Links & Quotes

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Some good reading from today…

“The book of Acts is the account of holy men and women seeking the Lord’s face. From beginning to end, it tells of how prayer moves God. Whether in the Upper Room, in prisons, in some secret house hiding from authorities, or in Simon’s house on a street called Straight— they prayed! In the morning and sometimes all night, they prayed without ceasing. Cornelius prayed always and Peter prayed on rooftops. By the seashore, in the temple, or in the desert, they called upon the Lord continually. They spent hours and days shut in with God, until they received dear, detailed guidance. And what incredible specifics God gave them.”  Read more of David Wilkerson’s post Seeking The Face Of The Lord.

Chuck Colson on the value and testimony in doing good work.

“For of Him, besides these benefits whereof we have spoken partly such as are left to the administration of nature and bestowed both upon good and bad, we have a particular bounty of His love peculiar only to the good. For although we can never yield Him sufficient thanks for our being, life, sense, and understanding of Him, yet for that He has not forsaken us when we were involved in sin, when we turned away from His contemplation, and were blinded with love of black iniquity; for that He has sent us His Word, His only Son, by whose incarnation and passion for us we might conceive how dearly God esteemed us, and by that singular sacrifice be purged from our guilt, and by the illumination of His Holy Spirit in our hearts, tread down all difficulties, and ascend to that eternal rest, and ineffable sweetness of His contemplation—what heart, how many tongues, can suffice to return sufficient thanks for this last benefit.” —Augustine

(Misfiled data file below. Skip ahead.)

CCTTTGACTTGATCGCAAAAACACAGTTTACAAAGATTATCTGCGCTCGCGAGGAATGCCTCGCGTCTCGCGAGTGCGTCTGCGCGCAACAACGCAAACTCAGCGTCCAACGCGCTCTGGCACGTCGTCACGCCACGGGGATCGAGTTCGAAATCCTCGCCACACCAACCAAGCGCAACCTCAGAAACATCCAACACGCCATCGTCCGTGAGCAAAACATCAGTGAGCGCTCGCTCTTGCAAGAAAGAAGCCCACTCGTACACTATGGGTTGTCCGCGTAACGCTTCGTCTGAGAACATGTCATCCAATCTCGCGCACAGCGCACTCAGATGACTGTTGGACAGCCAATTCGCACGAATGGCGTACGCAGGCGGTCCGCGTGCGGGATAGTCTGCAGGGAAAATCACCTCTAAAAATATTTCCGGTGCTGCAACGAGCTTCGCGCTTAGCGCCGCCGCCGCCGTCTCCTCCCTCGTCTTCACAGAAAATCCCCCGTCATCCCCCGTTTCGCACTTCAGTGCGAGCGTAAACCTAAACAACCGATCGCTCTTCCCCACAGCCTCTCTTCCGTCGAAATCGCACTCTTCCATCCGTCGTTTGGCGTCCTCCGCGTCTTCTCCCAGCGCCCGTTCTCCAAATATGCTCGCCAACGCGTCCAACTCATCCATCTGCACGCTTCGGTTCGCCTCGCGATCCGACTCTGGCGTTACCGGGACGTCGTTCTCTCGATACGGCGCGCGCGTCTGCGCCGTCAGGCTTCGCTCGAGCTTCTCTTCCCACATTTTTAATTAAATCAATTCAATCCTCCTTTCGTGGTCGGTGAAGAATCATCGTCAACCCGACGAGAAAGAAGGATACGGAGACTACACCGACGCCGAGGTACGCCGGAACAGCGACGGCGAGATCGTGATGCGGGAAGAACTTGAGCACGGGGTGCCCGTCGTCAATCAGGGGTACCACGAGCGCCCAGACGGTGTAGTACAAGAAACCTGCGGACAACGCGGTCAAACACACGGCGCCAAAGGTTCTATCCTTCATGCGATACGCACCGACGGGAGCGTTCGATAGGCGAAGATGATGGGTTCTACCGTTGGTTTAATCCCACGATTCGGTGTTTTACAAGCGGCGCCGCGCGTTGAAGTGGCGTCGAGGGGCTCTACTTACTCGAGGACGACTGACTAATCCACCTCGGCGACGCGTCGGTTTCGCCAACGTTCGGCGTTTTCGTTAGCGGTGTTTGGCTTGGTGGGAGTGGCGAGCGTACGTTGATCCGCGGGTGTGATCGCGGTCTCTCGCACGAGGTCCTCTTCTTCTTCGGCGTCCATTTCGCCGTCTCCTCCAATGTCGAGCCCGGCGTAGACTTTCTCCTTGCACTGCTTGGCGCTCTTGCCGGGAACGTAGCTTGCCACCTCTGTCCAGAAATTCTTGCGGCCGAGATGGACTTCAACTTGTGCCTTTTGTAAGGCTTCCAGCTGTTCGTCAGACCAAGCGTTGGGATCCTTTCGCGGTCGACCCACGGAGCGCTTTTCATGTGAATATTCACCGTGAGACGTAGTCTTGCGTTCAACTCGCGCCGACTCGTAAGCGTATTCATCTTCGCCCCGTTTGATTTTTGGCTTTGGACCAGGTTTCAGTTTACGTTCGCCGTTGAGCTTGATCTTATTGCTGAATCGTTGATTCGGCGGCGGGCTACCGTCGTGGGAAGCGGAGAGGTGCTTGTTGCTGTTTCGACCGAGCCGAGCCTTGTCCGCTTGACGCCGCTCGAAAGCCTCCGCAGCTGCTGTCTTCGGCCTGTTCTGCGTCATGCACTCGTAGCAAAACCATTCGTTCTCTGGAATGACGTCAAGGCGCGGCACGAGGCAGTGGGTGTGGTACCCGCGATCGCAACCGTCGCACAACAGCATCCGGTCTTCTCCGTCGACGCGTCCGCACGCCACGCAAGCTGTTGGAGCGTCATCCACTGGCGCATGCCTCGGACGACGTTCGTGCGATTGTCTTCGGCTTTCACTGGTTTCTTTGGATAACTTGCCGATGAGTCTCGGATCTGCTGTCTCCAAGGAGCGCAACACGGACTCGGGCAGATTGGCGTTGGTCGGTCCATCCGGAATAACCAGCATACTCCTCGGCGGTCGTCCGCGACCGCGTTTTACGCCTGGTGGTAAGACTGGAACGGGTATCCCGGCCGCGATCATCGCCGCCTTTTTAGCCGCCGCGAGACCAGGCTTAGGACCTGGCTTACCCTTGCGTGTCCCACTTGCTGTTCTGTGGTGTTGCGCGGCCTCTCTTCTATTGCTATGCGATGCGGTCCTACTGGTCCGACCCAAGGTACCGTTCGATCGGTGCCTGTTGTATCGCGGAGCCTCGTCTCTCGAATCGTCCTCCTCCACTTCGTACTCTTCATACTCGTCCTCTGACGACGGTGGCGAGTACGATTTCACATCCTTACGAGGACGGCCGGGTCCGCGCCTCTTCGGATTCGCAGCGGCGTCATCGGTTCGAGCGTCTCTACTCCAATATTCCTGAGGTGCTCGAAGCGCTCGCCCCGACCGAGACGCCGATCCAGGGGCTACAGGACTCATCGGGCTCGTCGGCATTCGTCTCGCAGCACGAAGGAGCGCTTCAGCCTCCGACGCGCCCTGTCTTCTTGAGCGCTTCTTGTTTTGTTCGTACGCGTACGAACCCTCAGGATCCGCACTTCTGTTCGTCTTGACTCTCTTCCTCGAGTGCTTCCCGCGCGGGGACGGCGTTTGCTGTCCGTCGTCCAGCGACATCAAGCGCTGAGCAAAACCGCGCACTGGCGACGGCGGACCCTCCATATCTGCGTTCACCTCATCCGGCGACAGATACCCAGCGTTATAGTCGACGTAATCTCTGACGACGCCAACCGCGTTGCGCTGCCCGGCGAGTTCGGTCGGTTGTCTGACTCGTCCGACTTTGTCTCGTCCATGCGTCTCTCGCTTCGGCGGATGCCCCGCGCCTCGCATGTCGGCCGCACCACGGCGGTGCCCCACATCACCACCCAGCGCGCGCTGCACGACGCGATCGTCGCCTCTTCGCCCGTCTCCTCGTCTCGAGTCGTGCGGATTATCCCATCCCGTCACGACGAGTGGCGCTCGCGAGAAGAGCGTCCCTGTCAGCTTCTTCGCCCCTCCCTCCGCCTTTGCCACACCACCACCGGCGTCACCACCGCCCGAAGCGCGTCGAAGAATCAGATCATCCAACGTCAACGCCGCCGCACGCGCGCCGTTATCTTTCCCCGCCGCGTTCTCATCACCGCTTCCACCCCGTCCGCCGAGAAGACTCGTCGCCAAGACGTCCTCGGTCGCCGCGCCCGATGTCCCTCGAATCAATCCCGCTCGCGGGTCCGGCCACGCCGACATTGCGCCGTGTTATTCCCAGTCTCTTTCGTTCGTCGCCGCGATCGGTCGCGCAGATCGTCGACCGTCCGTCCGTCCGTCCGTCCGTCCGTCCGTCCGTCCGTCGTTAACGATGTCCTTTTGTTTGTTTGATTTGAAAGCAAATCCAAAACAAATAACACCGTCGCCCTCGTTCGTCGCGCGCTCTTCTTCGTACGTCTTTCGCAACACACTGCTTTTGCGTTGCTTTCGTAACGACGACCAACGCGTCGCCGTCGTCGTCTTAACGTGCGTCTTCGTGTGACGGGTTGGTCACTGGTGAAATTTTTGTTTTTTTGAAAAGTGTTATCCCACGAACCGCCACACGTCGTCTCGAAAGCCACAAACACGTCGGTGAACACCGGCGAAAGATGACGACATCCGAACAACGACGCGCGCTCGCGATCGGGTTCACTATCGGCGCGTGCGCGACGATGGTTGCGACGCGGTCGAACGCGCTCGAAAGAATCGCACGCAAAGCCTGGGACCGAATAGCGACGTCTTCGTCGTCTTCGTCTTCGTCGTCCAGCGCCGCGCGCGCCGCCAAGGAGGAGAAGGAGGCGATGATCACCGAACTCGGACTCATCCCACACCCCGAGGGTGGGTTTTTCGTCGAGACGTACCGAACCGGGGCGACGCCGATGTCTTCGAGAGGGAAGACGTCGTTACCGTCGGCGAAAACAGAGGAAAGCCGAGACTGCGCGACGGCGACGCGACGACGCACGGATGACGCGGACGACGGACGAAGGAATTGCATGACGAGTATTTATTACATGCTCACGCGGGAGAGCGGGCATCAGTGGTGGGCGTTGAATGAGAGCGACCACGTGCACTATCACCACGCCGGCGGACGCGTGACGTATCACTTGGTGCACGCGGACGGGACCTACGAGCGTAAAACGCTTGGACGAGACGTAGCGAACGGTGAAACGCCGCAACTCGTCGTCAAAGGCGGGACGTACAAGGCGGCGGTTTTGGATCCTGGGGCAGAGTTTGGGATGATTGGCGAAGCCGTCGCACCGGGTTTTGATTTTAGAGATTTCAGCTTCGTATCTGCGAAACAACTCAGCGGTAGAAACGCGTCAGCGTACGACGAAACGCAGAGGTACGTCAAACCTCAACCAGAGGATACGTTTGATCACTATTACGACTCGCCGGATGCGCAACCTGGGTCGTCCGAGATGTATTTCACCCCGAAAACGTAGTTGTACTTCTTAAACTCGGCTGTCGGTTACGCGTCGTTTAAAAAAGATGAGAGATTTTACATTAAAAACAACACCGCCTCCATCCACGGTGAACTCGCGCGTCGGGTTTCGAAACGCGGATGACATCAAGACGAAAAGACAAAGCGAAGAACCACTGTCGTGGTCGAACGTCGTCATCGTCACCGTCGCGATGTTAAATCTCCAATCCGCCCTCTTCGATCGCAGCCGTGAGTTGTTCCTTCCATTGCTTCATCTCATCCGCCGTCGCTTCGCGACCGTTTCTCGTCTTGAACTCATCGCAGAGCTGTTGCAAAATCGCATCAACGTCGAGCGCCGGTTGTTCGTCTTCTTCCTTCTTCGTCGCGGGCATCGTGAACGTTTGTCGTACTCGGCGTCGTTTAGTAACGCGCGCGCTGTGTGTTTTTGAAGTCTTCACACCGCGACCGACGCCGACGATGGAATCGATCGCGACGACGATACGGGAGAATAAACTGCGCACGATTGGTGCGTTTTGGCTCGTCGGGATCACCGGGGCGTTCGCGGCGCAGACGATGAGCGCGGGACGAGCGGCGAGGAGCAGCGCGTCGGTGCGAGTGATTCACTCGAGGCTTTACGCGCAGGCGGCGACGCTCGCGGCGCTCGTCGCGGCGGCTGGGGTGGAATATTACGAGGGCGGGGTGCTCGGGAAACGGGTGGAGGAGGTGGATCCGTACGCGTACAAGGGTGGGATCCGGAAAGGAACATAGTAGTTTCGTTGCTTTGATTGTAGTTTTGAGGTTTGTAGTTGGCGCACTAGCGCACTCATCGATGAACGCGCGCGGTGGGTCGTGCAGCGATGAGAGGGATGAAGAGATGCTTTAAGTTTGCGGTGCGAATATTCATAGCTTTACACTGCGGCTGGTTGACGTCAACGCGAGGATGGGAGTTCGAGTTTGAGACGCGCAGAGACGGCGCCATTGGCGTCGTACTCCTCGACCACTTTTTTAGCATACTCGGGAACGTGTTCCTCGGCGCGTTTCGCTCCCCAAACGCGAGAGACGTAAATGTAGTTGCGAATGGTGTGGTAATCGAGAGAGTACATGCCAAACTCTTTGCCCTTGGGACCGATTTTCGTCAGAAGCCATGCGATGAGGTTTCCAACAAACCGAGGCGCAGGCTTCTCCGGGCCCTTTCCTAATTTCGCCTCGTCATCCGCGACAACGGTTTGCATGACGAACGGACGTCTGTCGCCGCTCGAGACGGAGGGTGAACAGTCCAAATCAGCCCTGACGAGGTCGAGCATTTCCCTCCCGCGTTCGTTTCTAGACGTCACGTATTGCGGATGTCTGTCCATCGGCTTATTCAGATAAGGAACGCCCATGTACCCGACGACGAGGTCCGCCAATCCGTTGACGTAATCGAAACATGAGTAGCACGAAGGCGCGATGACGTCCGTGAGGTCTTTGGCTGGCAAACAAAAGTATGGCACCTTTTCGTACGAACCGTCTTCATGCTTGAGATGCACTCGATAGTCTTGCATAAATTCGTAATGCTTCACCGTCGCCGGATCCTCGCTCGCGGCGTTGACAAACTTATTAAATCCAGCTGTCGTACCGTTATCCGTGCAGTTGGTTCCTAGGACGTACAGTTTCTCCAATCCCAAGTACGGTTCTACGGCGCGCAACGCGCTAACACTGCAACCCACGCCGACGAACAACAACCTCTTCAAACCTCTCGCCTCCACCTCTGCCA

“Self-righteousness is terrible among God’s people. If we feel that we are what we ought to be, then we will remain what we are. We will not look for any change or improvement in our lives. This will quite naturally lead us to judge everyone by what we are. This is the judgment of which we must be careful. To judge others by ourselves is to create havoc in the local assembly.” —A.W. Tozer

Tim Elmore on this generation’s Nomophobia. And check out his newest book 12 Huge Mistakes Parents Can Avoid.

Read this (even if you don’t think you need to): 4 Signs You May Be Addicted To Busyness.

13 Quotes From “God’s Pursuit Of Man”

God's Pursuit Of ManA.W. Tozer paints such a vivid picture of God’s desire for us to be in a deeper relationship with Him. I love it! You can read my full book review by clicking here. Below are some quotes I especially appreciated from God’s Pursuit Of Man.

“We habitually stand in our now and look back by faith to see the past filled with God. We look forward and see Him inhabiting our future; but our now is uninhabited except for ourselves. Thus we are guilty of a kind of temporary atheism which leaves us alone in the universe while, for the time, God is not.” 

“Whatever else it embraces, true Christian experience must always include a genuine encounter with God. Without this, religion is but a shadow, a reflection of reality, a cheap copy of an original once enjoyed by someone else of whom we have heard. It cannot but be a major tragedy in the life of any man to live in a church from childhood to old age and know nothing more real than some synthetic god compounded of theology and logic, but having no eyes to see, no ears to hear and no heart to love.”

“Self-righteousness is an effective bar to God’s favor because it throws the sinner back upon his own merits and shuts him out from the imputed righteousness of Christ.”